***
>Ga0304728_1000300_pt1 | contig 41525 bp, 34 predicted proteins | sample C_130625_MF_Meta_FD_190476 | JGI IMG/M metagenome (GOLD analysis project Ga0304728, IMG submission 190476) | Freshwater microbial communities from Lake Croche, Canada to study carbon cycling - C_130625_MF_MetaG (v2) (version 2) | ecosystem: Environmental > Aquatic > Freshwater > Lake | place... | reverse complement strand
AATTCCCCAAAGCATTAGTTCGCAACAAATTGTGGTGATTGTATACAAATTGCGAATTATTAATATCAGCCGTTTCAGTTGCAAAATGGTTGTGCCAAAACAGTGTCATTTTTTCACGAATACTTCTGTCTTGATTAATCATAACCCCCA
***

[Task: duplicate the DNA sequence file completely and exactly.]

>Ga0304728_1000300_pt1 | contig 41525 bp, 34 predicted proteins | sample C_130625_MF_Meta_FD_190476 | JGI IMG/M metagenome (GOLD analysis project Ga0304728, IMG submission 190476) | Freshwater microbial communities from Lake Croche, Canada to study carbon cycling - C_130625_MF_MetaG (v2) (version 2) | ecosystem: Environmental > Aquatic > Freshwater > Lake | place... | reverse complement strand
AATTCCCCAAAGCATTAGTTCGCAACAAATTGTGGTGATTGTATACAAATTGCGAATTATTAATATCAGCCGTTTCAGTTGCAAAATGGTTGTGCCAAAACAGTGTCATTTTTTCACGAATACTTCTGTCTTGATTAATCATAACCCCCA